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Tips on Loss Prevention for Restaurants: Identifying Employee-Caused Cash Theft

For restaurants — in particular quick service restaurants (QSR) and fast casual restaurants, a key ingredient in protecting the bottom line is loss prevention, especially minimizing employee-caused losses. In fact, according to the National Restaurant Association, 7% of restaurant sales are lost due to employee theft. While restaurants often lack the benefit of trained loss prevention personnel working with them to monitor and control activity that erodes their bottom line, technology and approaches available today can help large and small restaurant chains alike to minimize employee-caused losses. Before you prevent losses, though, you have to identify the possible causes. Employee-caused losses can include operational performance issues and collusion with vendors, robbers, and burglars, but simple cash transactions are more often the source of employee-caused losses in restaurants.

Tips on Loss Prevention for Restaurants

The following items are some of the most common types of transactions at high risk for employee-caused cash theft, and how to identify them: Voided sales – These are a common form of skimming. What makes a void so susceptible to theft is that, by definition, a voided transaction did not actually happen and is not recorded on the books, so employees can merely relieve you of the cash overage, and everything seems to balance. What to watch for:

  • Did the customer walk away with purchased items?
  • Is there a customer on the other side of the counter when the void occurs?
  • Is the employee pocketing the cash or making a tally to take later?

Zero dollar (or small amount) transactions -- Zero dollar (or small amount) transactions are a more subtle means of skimming and under-ringing. A zero dollar transaction is akin to a void transaction where items are cancelled after the customer walks away. The small amount transaction can, at first glance, look valid, but under closer scrutiny you may discover a problem. What to watch for:

  • Did the customer receive items when the receipt shows a $0 total?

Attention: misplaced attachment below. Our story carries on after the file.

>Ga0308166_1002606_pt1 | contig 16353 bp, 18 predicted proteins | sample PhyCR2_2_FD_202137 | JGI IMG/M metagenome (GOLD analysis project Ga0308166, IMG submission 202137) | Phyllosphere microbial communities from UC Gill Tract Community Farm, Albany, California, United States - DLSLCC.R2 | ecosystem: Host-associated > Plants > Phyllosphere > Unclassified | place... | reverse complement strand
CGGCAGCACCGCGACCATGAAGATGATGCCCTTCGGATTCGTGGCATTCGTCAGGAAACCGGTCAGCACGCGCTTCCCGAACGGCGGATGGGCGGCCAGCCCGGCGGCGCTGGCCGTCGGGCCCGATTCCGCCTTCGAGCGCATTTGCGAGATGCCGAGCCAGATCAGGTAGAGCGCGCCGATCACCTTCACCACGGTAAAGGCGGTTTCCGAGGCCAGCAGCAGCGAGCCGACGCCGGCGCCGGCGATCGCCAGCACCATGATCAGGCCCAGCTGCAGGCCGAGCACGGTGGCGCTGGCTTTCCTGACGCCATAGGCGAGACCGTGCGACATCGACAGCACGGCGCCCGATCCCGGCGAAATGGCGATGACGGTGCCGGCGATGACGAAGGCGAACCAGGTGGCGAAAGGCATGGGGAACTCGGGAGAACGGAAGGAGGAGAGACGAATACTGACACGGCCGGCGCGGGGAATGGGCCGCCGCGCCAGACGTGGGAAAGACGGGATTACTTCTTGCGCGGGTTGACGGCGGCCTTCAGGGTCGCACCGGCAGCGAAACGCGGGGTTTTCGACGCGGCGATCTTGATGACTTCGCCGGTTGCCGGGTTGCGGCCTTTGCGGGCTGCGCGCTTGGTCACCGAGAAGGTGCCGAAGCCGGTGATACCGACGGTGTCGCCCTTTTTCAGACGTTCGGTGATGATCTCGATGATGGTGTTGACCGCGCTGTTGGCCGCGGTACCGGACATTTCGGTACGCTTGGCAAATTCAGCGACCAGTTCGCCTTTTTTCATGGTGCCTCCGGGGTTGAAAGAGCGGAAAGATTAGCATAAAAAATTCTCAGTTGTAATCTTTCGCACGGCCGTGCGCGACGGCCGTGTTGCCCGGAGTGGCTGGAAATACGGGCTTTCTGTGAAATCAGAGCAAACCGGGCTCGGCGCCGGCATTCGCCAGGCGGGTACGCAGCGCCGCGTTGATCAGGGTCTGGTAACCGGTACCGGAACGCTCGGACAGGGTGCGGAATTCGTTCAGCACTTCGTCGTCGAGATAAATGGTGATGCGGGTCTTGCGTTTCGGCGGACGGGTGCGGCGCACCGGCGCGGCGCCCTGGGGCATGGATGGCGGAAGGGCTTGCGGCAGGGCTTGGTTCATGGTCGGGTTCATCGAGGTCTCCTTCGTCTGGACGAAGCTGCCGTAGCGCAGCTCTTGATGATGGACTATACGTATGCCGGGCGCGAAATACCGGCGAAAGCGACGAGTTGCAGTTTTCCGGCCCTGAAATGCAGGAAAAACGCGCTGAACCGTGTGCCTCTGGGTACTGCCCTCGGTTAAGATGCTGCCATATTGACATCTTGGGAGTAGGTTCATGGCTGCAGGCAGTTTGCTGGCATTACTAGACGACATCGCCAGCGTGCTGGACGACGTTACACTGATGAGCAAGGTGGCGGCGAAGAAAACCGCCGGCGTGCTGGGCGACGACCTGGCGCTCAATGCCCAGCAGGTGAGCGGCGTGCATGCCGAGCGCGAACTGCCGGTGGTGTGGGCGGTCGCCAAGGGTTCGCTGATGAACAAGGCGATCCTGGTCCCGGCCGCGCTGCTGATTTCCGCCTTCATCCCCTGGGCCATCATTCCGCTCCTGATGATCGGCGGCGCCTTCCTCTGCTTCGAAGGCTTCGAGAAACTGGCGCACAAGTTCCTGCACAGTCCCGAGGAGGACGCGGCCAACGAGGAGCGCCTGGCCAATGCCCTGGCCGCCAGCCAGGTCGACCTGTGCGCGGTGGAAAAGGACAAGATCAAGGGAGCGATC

• “Sweethearting", or giving away food without a charge: Did the customer receive more food than purchased, e.g. an entrée, side, and drink but only paid for a drink?
  • Did the customer pay for food on the previous transaction, and then remember to add a small value item like a drink?

Zero dollar (or small amount) transactions with a coupon -- Zero dollar (or small amount) transactions with a coupon or a comp is another way to build a cash surplus for theft. What to watch for:

  • Is the coupon item in the transaction as a sale?
  • Is the coupon for a current promotion?
  • Is the coupon generic?
  • Was the coupon added after subtotal?

No sale transactions -- No sale transactions are an easy way for employees to open the till to, for example, break larger denomination bills for smaller change. The problem is, “it’s an easy way for the employee to open the till.” What to watch for:

  • Did the customer receive food that was rung in as a No Sale?
  • Is the employee alone or isolated?
  • Did the employee pocket cash or leave it on top of the register and come back later to pocket it?
  • Was the No Sale caused by a customer?

Cash refunds -- Like the other high risk transactions, cash refunds are a relatively easy way to get at cash. What to watch for:

  • Is a customer and an item present at the time of the refund?
  • Does the video of the item being returned match the receipt?
  • Is the person doing the refund authorized to perform refunds?
  • Was the refund done before or after business hours?

Now you know some common sources of employee-caused cash theft losses, but cash thefts are not the only areas of concern. When it comes to loss prevention for restaurants there are several other types of activities to consider. In my next article, I’ll review other sources of employee-caused losses.

About the Author — Jay Jones

Jay is a retail software expert that specializes in loss prevention and marketing operations consulting for multi unit operators. Jay lives and works in Colorado, serving as GM of Sales at Envysion.

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